Forest Edge Trail was next. Entering Corkery Woods subdivision you have to take Silent Wood to the end. There's a lot that was clear-cut and has the shreds of wood all over but once you get through that and jump over the drainage ditch the trail begins. This early in the season it's a bit trickier. The water filled depressions are deeper and we had to bushwack a couple times. Once you get through that it becomes more pleasant as it meanders to Forest Edge Rd. The trip onto regular roads was short as we crossed Vaughan Sd Rd and continued to the Trans Canada Pipeline cut on the other side of Forest Edge. There's some trails that lead back to an abandoned quarry, now a lake, but today we turned left onto the Pipeline cut. I encountered some "out of season" hunters back there last year and there's still a sign warning of hunters from last fall as you leave the trail at Marshwood. When late fall rolls around definitely do not go back there!
Continuing on the trail crossing Marshwood I had to keep a lookout for the start of the "Peter Robinson Trail." It loops nicely around a swamp and onto Peter Robinson Rd. This road, named after the founder of my hometown Peterborough, continues to Carroll Sd Rd. As you go past all the "Carroll" mailboxes it goes up a hill and the short rocky unmaintained section starts. I nailed a couple big rocks but somehow got over them unscathed. Carroll Sd Rd continues across Burnt Lands Provincial Park past the former unmanned radio communications receiver station of decommissioned CFS Carp. The Almonte detachment of the old base is now a protected area, the Burnt Lands Alvar. Basically an area of land with very little soil on top of the rock which allows unique species to flourish. Another short jaunt on March Rd, and a left on Ramsay 12 takes you into a subdivision which connects to the Greystone Bike Path. It's a great path that many use for cycling, walking dogs or strollers so don't bomb through it. It's got a couple tight turns too that may catch you by surprise. It's a great way to skip most of March Rd into Almonte!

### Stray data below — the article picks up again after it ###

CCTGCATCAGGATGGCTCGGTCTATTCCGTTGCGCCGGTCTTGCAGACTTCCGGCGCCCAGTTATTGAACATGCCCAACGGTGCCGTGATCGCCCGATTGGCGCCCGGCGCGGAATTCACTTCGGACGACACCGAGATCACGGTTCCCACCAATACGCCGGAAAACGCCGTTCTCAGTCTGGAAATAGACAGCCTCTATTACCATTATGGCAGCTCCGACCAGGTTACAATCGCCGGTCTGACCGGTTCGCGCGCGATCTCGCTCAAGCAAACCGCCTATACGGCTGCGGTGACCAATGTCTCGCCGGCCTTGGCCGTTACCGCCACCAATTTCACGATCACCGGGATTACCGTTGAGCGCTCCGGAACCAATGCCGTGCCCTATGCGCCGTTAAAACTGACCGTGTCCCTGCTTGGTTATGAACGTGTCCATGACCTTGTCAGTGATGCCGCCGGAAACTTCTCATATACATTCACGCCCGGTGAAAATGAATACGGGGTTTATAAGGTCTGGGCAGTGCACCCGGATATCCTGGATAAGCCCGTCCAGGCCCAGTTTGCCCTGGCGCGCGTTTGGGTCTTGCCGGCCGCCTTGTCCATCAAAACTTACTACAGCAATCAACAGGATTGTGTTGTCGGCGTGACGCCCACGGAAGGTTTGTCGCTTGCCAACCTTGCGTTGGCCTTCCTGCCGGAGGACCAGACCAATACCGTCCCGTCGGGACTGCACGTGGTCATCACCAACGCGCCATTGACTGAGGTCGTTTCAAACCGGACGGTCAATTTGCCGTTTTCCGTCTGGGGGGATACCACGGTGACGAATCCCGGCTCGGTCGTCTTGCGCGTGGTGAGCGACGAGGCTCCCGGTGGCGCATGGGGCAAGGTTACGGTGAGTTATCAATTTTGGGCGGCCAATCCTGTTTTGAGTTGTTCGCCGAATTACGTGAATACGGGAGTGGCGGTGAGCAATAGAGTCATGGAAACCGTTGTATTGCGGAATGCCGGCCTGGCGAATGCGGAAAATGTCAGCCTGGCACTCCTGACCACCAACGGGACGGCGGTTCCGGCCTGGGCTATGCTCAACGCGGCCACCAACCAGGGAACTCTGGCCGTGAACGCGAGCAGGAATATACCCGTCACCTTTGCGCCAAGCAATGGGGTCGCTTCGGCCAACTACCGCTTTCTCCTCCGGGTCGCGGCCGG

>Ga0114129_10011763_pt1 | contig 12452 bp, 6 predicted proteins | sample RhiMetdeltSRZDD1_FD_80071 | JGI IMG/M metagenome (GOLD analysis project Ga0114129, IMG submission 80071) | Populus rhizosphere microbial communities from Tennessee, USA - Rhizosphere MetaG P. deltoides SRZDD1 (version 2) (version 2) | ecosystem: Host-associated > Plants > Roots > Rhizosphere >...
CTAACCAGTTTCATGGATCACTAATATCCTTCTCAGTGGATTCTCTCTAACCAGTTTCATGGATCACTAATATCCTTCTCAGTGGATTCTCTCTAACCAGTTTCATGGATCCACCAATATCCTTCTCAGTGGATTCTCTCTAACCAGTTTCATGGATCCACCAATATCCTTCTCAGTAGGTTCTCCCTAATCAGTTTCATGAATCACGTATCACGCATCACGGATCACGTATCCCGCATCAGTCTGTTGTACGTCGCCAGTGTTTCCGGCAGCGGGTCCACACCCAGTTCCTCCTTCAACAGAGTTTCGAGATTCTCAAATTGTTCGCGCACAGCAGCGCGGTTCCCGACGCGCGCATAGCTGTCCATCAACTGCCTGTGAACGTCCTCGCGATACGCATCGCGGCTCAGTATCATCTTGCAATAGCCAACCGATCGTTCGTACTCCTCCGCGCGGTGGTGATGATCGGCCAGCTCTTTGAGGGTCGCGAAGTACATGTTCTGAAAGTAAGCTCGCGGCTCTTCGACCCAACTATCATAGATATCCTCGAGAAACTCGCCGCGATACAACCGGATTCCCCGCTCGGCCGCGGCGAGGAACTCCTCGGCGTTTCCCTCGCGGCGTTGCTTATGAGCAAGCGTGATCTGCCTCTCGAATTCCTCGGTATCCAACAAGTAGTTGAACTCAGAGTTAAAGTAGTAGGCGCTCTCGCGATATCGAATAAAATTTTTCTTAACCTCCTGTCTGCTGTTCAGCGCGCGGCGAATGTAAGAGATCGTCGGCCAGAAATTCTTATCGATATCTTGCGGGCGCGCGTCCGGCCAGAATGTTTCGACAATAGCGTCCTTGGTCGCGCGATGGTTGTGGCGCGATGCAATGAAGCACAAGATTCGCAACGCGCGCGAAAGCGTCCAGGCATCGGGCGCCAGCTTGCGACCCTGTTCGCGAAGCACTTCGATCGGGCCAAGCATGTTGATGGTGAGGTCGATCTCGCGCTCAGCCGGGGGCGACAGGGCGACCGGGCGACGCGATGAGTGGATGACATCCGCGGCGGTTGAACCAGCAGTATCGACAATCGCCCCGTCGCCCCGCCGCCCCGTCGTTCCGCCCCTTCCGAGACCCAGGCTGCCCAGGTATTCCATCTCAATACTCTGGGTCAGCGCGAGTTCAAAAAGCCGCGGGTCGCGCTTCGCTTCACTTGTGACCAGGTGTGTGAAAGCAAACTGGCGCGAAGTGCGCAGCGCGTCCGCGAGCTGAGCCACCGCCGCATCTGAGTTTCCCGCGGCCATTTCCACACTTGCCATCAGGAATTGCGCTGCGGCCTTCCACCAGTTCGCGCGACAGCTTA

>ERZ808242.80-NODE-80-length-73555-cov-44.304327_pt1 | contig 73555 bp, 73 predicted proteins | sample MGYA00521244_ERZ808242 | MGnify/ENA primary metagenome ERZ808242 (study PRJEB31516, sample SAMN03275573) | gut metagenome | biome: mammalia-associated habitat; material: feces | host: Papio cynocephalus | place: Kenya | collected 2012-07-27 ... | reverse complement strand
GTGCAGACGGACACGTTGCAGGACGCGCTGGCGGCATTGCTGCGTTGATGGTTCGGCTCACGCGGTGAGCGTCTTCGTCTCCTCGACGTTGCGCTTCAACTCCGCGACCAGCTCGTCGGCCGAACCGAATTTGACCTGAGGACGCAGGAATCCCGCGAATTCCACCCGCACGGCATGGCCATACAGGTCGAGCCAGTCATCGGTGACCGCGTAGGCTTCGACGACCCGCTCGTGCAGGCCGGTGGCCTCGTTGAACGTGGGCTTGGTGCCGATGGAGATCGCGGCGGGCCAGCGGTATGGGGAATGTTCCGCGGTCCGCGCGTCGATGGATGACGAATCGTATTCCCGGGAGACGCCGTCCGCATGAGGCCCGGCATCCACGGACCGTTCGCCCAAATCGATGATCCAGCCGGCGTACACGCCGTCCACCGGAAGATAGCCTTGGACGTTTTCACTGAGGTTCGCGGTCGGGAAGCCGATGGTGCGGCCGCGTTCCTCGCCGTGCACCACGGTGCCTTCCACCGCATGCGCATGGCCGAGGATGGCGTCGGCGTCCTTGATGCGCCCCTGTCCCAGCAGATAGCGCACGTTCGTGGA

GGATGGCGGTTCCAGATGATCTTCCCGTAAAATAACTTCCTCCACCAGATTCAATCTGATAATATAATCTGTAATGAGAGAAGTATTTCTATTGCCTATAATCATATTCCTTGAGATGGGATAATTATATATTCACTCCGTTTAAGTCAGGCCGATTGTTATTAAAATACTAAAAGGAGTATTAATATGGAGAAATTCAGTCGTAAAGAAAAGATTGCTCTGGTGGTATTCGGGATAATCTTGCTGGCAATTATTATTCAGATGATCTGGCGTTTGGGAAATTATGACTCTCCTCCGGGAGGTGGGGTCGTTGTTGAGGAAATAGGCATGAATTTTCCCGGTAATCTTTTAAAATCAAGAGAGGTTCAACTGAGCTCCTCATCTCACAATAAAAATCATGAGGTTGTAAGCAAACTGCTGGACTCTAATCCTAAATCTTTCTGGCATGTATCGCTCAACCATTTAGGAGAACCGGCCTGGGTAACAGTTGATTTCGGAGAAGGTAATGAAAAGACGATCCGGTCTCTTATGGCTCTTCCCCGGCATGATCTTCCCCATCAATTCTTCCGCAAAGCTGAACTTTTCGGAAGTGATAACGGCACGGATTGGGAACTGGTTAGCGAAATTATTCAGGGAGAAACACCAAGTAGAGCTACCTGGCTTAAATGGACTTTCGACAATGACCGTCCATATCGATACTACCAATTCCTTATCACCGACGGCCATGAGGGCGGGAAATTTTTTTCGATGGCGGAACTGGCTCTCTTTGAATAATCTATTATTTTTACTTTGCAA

Arriving at Appleton Sd Rd we turned right and went straight across the traffic circle and started Ramsay Conc 11a. Thus began the most challenging part of the ride. It is the longest and most meandering section as it's mostly a trail that has unmaintained road characteristics. It parallels Ramsay 12 to the north which is a true unmaintained road. Ramsay 12 unmaintained on the Almonte side starts at a swamp that isn't very deep but I prefer to wait until later in the year when it is more shallow to go that way. Regardless taking 11a is preferable as you can take a trail that connects to 12 or you can go around the swamp and come out on 11b on Ridge Rd. Last year I was startled when I suddenly came upon campers on Ramsay 12 heading towards the Almonte side. It would take one tough vehicle to safely drive back there. Today we came to a huge water filled depression after a fork in the road. Since I'd only done Ramsay 11 trail a couple times I was momentarily confused. We decided to try the other way and encountered a smaller water filled depression and trail that took us a different way to the same point. I'll have to remember that for the next time. At this point we had lost count how many times we had gotten our feet and drivetrains wet. My bike was making noise but Alain's was like nails on a chalkboard.